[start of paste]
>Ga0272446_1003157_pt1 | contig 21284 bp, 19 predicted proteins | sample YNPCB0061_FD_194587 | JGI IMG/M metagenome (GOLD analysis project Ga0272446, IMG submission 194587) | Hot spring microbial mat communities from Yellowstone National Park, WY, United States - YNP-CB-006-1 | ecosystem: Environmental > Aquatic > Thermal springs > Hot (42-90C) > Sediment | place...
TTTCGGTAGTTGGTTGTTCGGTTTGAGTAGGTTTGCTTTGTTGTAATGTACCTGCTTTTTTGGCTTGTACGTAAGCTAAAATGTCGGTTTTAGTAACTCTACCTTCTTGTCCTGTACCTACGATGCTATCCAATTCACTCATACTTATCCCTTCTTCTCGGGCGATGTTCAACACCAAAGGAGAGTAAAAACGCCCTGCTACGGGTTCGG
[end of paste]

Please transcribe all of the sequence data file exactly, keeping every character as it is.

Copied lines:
>Ga0272446_1003157_pt1 | contig 21284 bp, 19 predicted proteins | sample YNPCB0061_FD_194587 | JGI IMG/M metagenome (GOLD analysis project Ga0272446, IMG submission 194587) | Hot spring microbial mat communities from Yellowstone National Park, WY, United States - YNP-CB-006-1 | ecosystem: Environmental > Aquatic > Thermal springs > Hot (42-90C) > Sediment | place...
TTTCGGTAGTTGGTTGTTCGGTTTGAGTAGGTTTGCTTTGTTGTAATGTACCTGCTTTTTTGGCTTGTACGTAAGCTAAAATGTCGGTTTTAGTAACTCTACCTTCTTGTCCTGTACCTACGATGCTATCCAATTCACTCATACTTATCCCTTCTTCTCGGGCGATGTTCAACACCAAAGGAGAGTAAAAACGCCCTGCTACGGGTTCGG